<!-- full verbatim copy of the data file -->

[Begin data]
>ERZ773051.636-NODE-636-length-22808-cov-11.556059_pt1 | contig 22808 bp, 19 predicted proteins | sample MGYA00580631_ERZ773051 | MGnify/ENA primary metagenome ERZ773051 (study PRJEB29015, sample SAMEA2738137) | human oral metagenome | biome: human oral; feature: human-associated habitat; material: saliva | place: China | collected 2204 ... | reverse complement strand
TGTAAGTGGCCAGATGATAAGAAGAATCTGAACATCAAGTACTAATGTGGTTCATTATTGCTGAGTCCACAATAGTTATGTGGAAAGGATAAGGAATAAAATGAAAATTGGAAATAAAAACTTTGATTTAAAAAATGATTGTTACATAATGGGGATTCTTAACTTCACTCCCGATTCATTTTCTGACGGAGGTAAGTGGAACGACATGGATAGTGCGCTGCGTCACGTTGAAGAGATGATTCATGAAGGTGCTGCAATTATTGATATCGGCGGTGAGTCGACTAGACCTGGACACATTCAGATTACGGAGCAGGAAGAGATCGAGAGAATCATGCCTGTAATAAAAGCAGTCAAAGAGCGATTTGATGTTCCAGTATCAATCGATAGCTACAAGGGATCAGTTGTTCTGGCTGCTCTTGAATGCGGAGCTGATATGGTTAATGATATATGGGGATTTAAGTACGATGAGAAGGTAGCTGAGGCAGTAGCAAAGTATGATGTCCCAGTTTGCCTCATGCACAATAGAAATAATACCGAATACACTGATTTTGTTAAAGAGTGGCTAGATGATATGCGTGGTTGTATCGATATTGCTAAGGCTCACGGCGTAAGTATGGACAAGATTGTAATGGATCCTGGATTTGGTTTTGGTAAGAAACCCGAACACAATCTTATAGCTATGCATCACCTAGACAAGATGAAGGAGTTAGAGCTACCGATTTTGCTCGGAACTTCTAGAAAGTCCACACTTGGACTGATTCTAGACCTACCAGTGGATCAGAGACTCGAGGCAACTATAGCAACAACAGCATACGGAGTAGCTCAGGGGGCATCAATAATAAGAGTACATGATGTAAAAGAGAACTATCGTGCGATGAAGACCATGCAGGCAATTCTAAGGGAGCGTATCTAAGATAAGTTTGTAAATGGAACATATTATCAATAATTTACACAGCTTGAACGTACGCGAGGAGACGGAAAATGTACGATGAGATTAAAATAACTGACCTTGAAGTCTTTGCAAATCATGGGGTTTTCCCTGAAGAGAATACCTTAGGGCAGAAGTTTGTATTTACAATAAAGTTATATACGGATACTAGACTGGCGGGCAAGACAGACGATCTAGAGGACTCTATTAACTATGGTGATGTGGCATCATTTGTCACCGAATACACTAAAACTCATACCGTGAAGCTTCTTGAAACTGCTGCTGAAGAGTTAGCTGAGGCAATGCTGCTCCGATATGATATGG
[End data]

>ERZ773051.636-NODE-636-length-22808-cov-11.556059_pt1 | contig 22808 bp, 19 predicted proteins | sample MGYA00580631_ERZ773051 | MGnify/ENA primary metagenome ERZ773051 (study PRJEB29015, sample SAMEA2738137) | human oral metagenome | biome: human oral; feature: human-associated habitat; material: saliva | place: China | collected 2204 ... | reverse complement strand
TGTAAGTGGCCAGATGATAAGAAGAATCTGAACATCAAGTACTAATGTGGTTCATTATTGCTGAGTCCACAATAGTTATGTGGAAAGGATAAGGAATAAAATGAAAATTGGAAATAAAAACTTTGATTTAAAAAATGATTGTTACATAATGGGGATTCTTAACTTCACTCCCGATTCATTTTCTGACGGAGGTAAGTGGAACGACATGGATAGTGCGCTGCGTCACGTTGAAGAGATGATTCATGAAGGTGCTGCAATTATTGATATCGGCGGTGAGTCGACTAGACCTGGACACATTCAGATTACGGAGCAGGAAGAGATCGAGAGAATCATGCCTGTAATAAAAGCAGTCAAAGAGCGATTTGATGTTCCAGTATCAATCGATAGCTACAAGGGATCAGTTGTTCTGGCTGCTCTTGAATGCGGAGCTGATATGGTTAATGATATATGGGGATTTAAGTACGATGAGAAGGTAGCTGAGGCAGTAGCAAAGTATGATGTCCCAGTTTGCCTCATGCACAATAGAAATAATACCGAATACACTGATTTTGTTAAAGAGTGGCTAGATGATATGCGTGGTTGTATCGATATTGCTAAGGCTCACGGCGTAAGTATGGACAAGATTGTAATGGATCCTGGATTTGGTTTTGGTAAGAAACCCGAACACAATCTTATAGCTATGCATCACCTAGACAAGATGAAGGAGTTAGAGCTACCGATTTTGCTCGGAACTTCTAGAAAGTCCACACTTGGACTGATTCTAGACCTACCAGTGGATCAGAGACTCGAGGCAACTATAGCAACAACAGCATACGGAGTAGCTCAGGGGGCATCAATAATAAGAGTACATGATGTAAAAGAGAACTATCGTGCGATGAAGACCATGCAGGCAATTCTAAGGGAGCGTATCTAAGATAAGTTTGTAAATGGAACATATTATCAATAATTTACACAGCTTGAACGTACGCGAGGAGACGGAAAATGTACGATGAGATTAAAATAACTGACCTTGAAGTCTTTGCAAATCATGGGGTTTTCCCTGAAGAGAATACCTTAGGGCAGAAGTTTGTATTTACAATAAAGTTATATACGGATACTAGACTGGCGGGCAAGACAGACGATCTAGAGGACTCTATTAACTATGGTGATGTGGCATCATTTGTCACCGAATACACTAAAACTCATACCGTGAAGCTTCTTGAAACTGCTGCTGAAGAGTTAGCTGAGGCAATGCTGCTCCGATATGATATGG